She's gorgeous in a way that words could only sully, but the way she's looking at me puts me on red alert.
"I know that look," I say, tilting my neck up and meeting her eyes. She's standing above me, and that look—that look—is a combination of confusion and curiosity, served neat with a skepticism chaser. "Let me explain."
Her arms are folded. I take it slow.
"The whole thing with Quakerism is that it's not quite like other kinds of Christianity. You can be Christian and a Quaker, but you don't have to be. An awful lot of us don't really buy into 'sin,' per se, so the whole salvation thing goes out the window—why would you need to be saved from a nonexistent problem?
That doesn't mean we don't see problems, though. No, ma'am, we see problems. We see lots of things as problems. While Christianity has the Fall and Original Sin—note the all caps—we place that degree of emphasis on destruction. Violence, particularly, is something we really, really hate. Most of us are pacifists and would rather take a bullet than send one at anyone, so war and physical conflict are generally out. The world and everything in it exists for us, so destruction of it ain't no good."
I sip from my coffee and she raises an eyebrow. I barely take a breath.
"But that's where it gets interesting, because since the world exists for us, it's a gift, and gifts are beautiful. Thus, since the world is something to be protected, it's something to be cherished. So while many of us might not believe in an afterlife, it's only because we've got something better:
right here, right now. We don't have any excuse for not making the world as lovely and beautiful as it can be. We strive for perfection, knowing that in order to strive for a harvest, we have to identify the seeds. So we do: we look for things to fix, and we look for things that are close to perfection, things that are capable of perfection, and we push everything else we can toward that perfection. Quakers were prominent abolitionists, voices in the Civil Rights movement, and anti-Vietnam war protestors. We take a spiritual issue with imperfection, and not in a utopian sense, but in a strictly humanist one: it's all within our power to create beauty, and I guess the only real sin is not to."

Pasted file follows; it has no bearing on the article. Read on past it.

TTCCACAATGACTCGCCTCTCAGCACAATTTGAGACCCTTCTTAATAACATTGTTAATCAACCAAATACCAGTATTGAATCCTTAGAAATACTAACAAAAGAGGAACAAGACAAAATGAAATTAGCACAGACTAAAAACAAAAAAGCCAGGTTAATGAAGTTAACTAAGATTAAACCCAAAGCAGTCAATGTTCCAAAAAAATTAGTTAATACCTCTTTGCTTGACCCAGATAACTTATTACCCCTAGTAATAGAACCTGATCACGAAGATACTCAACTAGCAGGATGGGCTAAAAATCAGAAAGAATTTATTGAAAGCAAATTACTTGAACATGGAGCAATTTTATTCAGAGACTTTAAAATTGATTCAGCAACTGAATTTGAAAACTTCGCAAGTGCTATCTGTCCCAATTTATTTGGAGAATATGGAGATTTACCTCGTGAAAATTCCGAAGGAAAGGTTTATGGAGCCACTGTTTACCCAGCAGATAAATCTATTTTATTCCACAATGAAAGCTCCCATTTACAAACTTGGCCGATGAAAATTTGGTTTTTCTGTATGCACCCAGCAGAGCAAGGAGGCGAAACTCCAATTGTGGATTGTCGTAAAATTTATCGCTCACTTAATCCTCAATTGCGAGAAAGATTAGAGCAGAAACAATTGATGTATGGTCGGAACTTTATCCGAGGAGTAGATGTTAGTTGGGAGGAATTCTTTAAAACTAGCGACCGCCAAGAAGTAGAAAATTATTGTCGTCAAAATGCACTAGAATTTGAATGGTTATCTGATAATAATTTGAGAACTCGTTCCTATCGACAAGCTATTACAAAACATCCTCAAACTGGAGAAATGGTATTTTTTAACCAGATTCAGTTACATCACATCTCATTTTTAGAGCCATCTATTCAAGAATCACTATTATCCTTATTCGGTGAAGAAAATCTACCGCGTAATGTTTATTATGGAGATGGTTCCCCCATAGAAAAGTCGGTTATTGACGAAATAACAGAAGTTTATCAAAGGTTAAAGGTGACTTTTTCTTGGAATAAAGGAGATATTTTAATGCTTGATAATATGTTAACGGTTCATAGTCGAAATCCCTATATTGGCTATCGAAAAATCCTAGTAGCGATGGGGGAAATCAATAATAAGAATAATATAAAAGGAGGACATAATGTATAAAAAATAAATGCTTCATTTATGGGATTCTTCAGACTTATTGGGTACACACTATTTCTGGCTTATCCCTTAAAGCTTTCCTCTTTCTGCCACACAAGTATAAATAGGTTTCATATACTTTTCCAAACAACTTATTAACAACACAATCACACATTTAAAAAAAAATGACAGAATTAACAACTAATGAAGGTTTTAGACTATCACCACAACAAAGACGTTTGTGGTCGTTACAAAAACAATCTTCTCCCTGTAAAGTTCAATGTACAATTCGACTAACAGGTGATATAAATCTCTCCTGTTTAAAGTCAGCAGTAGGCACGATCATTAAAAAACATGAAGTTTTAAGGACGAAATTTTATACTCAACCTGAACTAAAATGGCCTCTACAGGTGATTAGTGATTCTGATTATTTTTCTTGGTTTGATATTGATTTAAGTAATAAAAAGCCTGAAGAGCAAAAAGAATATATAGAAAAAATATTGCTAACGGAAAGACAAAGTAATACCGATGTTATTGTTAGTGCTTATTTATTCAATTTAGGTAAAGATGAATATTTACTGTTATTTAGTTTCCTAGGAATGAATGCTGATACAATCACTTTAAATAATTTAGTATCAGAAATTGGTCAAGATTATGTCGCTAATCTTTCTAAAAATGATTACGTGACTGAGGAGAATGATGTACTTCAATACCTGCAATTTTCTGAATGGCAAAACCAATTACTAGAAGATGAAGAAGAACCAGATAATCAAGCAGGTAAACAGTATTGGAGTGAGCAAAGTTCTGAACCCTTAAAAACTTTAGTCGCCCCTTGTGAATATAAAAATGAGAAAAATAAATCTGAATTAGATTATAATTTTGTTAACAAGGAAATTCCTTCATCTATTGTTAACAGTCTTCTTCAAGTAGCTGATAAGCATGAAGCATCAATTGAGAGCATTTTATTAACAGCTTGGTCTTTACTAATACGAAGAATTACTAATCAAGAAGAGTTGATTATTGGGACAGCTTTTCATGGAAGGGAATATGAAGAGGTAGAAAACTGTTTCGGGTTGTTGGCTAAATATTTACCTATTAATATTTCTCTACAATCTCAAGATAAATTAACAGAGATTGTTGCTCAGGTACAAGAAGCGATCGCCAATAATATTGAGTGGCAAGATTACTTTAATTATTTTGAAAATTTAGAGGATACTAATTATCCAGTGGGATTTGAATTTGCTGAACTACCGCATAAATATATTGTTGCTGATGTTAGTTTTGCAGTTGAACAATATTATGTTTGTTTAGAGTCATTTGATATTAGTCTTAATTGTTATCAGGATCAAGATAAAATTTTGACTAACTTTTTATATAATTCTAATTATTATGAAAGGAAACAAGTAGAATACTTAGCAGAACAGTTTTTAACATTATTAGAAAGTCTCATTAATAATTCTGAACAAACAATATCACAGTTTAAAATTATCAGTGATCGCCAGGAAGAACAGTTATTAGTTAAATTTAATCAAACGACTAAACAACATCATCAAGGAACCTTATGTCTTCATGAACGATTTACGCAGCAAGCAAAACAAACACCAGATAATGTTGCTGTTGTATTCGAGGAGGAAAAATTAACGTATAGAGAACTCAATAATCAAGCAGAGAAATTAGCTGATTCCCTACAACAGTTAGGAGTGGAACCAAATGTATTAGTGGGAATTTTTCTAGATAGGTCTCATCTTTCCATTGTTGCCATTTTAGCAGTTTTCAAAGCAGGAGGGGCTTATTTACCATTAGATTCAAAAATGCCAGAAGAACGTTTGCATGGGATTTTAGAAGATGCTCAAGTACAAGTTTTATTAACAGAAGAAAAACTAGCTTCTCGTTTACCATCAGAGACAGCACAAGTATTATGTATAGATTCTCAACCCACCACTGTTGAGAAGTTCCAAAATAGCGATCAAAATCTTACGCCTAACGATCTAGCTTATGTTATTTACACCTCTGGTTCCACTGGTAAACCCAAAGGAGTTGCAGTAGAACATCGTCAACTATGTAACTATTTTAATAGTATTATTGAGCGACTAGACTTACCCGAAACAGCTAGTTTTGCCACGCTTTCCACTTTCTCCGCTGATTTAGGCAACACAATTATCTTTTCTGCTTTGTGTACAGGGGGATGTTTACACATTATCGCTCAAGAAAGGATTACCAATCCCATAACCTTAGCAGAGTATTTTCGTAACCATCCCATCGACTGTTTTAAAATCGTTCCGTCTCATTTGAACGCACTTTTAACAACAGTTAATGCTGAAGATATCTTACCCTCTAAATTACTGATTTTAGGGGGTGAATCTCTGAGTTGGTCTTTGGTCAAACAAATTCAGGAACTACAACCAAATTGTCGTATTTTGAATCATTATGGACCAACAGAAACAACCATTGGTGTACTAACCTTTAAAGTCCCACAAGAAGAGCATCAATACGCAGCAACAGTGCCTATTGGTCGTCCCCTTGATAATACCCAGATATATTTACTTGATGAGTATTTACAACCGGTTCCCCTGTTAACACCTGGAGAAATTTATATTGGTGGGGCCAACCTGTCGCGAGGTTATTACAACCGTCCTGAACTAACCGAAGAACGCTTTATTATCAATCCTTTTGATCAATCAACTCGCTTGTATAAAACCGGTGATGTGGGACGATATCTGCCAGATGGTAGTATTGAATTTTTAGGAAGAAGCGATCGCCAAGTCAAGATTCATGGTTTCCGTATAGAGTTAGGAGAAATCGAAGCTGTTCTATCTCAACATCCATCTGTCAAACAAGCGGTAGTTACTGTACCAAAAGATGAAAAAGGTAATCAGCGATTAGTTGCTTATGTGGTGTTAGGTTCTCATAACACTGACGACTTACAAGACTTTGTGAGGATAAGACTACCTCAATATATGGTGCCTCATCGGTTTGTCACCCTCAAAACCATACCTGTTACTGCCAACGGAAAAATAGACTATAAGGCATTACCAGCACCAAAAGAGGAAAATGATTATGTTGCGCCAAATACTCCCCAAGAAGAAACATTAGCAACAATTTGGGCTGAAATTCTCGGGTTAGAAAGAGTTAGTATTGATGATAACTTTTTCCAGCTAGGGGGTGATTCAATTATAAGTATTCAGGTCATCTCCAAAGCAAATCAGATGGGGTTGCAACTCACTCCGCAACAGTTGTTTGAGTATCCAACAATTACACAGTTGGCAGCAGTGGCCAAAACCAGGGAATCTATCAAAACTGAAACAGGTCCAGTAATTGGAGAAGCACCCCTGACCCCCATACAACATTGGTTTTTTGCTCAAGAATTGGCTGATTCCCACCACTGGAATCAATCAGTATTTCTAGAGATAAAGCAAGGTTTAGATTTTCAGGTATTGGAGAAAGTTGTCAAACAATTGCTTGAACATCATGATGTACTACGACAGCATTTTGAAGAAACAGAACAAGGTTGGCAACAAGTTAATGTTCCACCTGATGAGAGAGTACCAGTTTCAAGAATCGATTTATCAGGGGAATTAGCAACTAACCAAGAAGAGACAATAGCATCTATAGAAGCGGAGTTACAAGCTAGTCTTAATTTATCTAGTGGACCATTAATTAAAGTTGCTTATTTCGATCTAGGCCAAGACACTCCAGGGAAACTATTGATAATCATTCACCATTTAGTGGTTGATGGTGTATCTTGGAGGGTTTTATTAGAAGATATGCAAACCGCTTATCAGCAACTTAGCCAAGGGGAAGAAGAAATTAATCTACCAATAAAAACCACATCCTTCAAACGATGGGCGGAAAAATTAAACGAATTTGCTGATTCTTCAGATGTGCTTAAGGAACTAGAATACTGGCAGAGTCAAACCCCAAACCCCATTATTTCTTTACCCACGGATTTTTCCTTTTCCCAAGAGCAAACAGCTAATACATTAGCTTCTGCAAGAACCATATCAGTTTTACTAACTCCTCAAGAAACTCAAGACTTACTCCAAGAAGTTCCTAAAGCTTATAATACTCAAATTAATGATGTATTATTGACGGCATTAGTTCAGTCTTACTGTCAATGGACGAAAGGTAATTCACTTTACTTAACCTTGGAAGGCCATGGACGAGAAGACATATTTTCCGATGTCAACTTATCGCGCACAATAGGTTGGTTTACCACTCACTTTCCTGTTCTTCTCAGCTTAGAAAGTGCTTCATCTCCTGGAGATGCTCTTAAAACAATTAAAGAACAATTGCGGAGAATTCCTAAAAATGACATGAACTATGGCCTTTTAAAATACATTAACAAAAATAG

She's barely moved. Her eyes hang like gargoyles from dark lids, and I can't get a read on her.
But then she moves, and when she does, it's like she's a hummingbird at a feeder, her arm darting down to the table at my booth. She picks up the plate and sighs.
"So what do you want me to do?" she asks, pointing to the cheeseburger on the plate. Her gum pops like summer firecrackers.
"Just throw it on the grill for another ninety seconds or so," I say.
"And then it'll be perfect?"
I smile, if only to myself (she's not looking anymore). "Yup."
When it comes back and I take my third bite, it tastes like spit.
But a man's got to have principles.